Photo Information

Marine Corps Civilian Law Enforcement Officer Richard Loveless and his military working dog Rex conduct a training exercise to subdue a non-compliant suspect at the Camp Lejeune Provost Marshal's Office kennels, April 26.

Photo by Lance Cpl. Damany S. Coleman

Praise, command, correct 101

14 May 2010 | Lance Cpl. Damany S. Coleman

Man’s best friend, the domesticated dog, has been recorded as an obedient, loyal companion for thousands of years. Standing in testimony to this historic relationship between man and canine are three Marine Corps civilian law enforcement officers who are also military working dog handlers.

Officers Richard Loveless, Clayton Albright and Richard Tallman all graduated with honors from the Military Working Dog Handler’s Course with the 341st Training Squadron aboard Lackland Air Force Base, San Antonio.

“The course is 11 and a half weeks, divided into two blocks,” said Tallman. “The first block is aggression, a basic obedience course and learning the basics of working with a dog. Block two is detection.”

All dog handlers are trained in the basics of how to build a working relationship with their dog.

“We don’t consider ourselves individual officers, we consider ourselves a team,” said Loveless. “Without (the dog), I can’t complete our mission and he can’t do it without me, so we have to work together.”

Personnel in the field agree that the biggest part of their job is building a high level of rapport, communication and teamwork.

These officers work hand-in-hand with their kennel masters and trainers, who have a vital managerial task. This includes matching the handlers up with dogs. With their experience and leadership, they are able to match dogs and handlers based on their behavior.

Loveless said like humans, dogs have their own personalities and if matched up properly the better the team becomes.

Dogs have abilities that can prove to be extremely beneficial assets to the officers. These abilities include detecting bombs, drugs or, in special cases, both.

All of the animals, however, are proficient at patrolling and are used for their controllable levels of aggression, psychological deterrents, searching buildings and apprehending non-compliant or fleeing suspects.

“It’s a psychological deterrent,” said Tallman. “All (suspects) have to do is just see the dog.”

“I think most people are more afraid of a dog than they are of a person,” said Tallman. “If you encounter someone while clearing a building they’re thinking ‘I’ll take my chances’ or ‘I can probably outrun this guy’ but they hear that dog barking, and they know that they can’t outrun the dog.”

Tallman added if a suspect does run and the officers release the dog, there is going to be a moment when it is just the suspect and the dog. The handler will be out of distance to give commands.

What dog handlers teach their dogs is a game to the animals, and in that short amount of time the handlers are not with the dog, it will just have “fun” with the suspect until its handler arrives to regain control.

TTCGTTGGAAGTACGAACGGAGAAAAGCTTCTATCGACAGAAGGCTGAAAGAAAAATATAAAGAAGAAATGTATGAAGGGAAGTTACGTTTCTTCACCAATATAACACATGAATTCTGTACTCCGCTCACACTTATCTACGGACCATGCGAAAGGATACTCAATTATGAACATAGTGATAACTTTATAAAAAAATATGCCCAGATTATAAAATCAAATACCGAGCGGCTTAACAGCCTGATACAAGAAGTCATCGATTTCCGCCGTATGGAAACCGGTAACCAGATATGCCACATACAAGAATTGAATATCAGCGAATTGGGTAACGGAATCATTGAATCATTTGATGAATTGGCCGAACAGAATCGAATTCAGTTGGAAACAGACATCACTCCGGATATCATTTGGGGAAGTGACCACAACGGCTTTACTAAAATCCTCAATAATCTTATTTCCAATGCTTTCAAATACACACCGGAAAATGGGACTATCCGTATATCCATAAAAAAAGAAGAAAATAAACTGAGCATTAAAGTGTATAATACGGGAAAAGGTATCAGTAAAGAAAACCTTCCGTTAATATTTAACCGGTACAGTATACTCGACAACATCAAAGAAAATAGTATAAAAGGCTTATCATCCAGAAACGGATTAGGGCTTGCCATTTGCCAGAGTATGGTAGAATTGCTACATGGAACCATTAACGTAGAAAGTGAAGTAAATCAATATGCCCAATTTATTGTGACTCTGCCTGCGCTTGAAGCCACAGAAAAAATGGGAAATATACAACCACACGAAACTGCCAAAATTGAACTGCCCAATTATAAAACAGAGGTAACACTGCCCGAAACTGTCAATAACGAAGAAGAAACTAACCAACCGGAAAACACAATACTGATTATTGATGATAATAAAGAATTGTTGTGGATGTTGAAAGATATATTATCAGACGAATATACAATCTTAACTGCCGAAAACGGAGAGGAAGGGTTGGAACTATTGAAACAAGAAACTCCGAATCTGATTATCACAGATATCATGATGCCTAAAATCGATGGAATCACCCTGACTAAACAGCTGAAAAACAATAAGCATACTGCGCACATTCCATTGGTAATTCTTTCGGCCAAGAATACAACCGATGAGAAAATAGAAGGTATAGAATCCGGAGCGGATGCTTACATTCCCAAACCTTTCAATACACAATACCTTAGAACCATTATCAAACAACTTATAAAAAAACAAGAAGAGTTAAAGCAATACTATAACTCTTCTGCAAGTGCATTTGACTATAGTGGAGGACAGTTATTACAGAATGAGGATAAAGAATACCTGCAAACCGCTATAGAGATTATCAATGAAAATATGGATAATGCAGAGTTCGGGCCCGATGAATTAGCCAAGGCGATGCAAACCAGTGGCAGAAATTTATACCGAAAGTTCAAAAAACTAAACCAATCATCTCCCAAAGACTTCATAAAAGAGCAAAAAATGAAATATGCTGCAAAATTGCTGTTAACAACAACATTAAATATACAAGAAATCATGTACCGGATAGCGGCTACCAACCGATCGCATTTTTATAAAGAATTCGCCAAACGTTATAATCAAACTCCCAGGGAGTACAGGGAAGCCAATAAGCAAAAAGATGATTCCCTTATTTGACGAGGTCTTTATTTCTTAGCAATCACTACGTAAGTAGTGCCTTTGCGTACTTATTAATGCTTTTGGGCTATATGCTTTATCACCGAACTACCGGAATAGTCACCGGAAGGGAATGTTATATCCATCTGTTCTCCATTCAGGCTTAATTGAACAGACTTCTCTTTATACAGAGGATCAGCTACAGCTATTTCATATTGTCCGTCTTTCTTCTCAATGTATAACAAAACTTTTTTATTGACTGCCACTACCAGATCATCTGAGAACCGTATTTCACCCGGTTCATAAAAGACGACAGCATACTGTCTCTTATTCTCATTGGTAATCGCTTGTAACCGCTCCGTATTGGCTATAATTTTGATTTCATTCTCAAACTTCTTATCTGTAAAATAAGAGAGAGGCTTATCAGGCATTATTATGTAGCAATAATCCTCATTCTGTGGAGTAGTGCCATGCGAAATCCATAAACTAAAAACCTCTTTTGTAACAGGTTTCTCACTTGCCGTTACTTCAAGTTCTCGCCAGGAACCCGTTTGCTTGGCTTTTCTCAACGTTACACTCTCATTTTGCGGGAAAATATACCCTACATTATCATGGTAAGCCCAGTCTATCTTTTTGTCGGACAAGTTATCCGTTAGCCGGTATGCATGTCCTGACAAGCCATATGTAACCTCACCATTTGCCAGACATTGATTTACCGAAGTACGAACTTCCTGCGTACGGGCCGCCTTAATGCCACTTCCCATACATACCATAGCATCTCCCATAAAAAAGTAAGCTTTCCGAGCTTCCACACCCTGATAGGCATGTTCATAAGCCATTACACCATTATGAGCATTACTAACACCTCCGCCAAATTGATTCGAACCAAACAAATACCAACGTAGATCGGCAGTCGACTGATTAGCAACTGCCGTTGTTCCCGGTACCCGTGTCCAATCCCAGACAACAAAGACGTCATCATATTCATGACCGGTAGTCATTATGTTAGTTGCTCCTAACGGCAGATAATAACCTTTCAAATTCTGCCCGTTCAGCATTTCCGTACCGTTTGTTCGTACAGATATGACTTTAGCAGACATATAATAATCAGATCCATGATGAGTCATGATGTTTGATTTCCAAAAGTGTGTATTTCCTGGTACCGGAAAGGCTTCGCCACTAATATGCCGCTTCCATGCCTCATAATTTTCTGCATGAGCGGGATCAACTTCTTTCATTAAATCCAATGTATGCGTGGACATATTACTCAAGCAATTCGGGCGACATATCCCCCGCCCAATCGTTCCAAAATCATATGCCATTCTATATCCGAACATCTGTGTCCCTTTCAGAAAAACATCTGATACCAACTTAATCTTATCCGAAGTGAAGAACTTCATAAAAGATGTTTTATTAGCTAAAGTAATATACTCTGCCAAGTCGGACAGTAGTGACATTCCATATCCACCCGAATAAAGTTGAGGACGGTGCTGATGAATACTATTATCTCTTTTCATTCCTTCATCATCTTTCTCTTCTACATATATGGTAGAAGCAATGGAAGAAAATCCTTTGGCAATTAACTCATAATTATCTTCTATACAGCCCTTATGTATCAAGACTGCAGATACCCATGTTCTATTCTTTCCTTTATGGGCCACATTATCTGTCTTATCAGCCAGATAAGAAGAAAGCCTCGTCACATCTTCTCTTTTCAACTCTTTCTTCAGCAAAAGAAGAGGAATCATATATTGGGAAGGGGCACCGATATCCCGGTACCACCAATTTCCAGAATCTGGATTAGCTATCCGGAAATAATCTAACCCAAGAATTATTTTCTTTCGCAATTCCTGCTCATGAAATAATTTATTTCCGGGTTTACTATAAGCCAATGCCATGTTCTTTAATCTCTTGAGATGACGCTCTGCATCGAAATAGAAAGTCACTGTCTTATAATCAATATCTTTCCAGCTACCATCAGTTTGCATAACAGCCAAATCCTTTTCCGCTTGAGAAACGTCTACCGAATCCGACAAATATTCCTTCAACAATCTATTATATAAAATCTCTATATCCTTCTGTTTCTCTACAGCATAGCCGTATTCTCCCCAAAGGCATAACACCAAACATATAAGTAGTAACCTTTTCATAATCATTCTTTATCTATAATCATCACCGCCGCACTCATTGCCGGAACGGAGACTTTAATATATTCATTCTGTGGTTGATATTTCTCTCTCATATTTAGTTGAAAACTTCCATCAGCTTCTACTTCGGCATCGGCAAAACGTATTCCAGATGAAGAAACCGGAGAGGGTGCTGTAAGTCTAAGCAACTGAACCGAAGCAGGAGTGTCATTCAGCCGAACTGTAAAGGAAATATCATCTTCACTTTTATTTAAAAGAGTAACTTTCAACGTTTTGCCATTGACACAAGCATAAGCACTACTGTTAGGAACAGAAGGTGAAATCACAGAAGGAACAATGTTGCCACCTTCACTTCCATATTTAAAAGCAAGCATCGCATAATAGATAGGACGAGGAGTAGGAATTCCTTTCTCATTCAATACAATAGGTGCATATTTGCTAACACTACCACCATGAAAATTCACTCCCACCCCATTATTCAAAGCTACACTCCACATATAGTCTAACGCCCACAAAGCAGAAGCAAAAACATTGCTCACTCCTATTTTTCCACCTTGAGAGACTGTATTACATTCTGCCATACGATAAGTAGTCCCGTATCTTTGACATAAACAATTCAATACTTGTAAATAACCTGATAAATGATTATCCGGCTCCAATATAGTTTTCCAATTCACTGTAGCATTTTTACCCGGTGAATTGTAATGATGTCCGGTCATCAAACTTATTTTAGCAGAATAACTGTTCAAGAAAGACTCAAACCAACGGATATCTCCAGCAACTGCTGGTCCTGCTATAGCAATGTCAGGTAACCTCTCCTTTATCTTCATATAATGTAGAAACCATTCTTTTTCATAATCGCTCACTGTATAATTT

Dog handling work has its difficulties as well. There is more to it than just feeding and walking the dog in the park or using it to fetch bad guys.

“Some days you just don’t want to go to work and you just don’t feel like working for whatever reason,” said Tallman. “The dogs have days like that too. If that rapport is strong enough, you can kind of tell.”

This can sometimes be frustrating when their furry partners behave like typical dogs, especially when there is a mission at hand.

To change these actions, handlers learn to use three distinct voices to communicate with their dogs: the praise, the command and the correction voice.

The command voice, the most common of the three, is a mid tone and is the closest to the handler’s natural voice. It lets the dog know the handler wants it to complete an action such as heel or escort.

The praise voice is used to let the dog know it’s doing something good and that a treat may be coming. This is a relatively high pitched, friendly tone that can be embarrassing to use when dog handlers first begin to use it in training, said Loveless.

The correction voice does just that. It lets the dog know that is has done something wrong or it needs to correct itself.

Military working dog handlers, whether in the military or civilian law enforcement, understand themselves to be police officers, but with added responsibility. Officers like Loveless, Tallman and Albright have taken enthusiasm in their field and pushed the envelope further, excelling ahead of their peers.

For Albright, making the decisions he needed to be one of the top graduates from the MWDHC in Lackland Air Force Base was simple.

“I was really excited to work with the dogs and I’ve wanted to do it for a long time,” said Albright. “Working with them is different from working with just officers. You have to learn what the dog needs you to do and reward it for the task you want it to do.”

Essentially, communication and teamwork is key to maintain high team morale, the safety of both the dog and the officer and to complete the mission.

“(The goal is) supporting garrison law enforcement, canine specific, for the base,” said John Salvetti, kennel master with the Provost Marshal’s Office kennel, Marine Corps Base Camp Lejeune. “(Loveless, Tallman and Albright’s) maturity level and their character is just wonderful. It brings in a lot of variety to the table. Not only do the younger Marines have their (non-commissioned officers) to mentor them, they have these guys too.”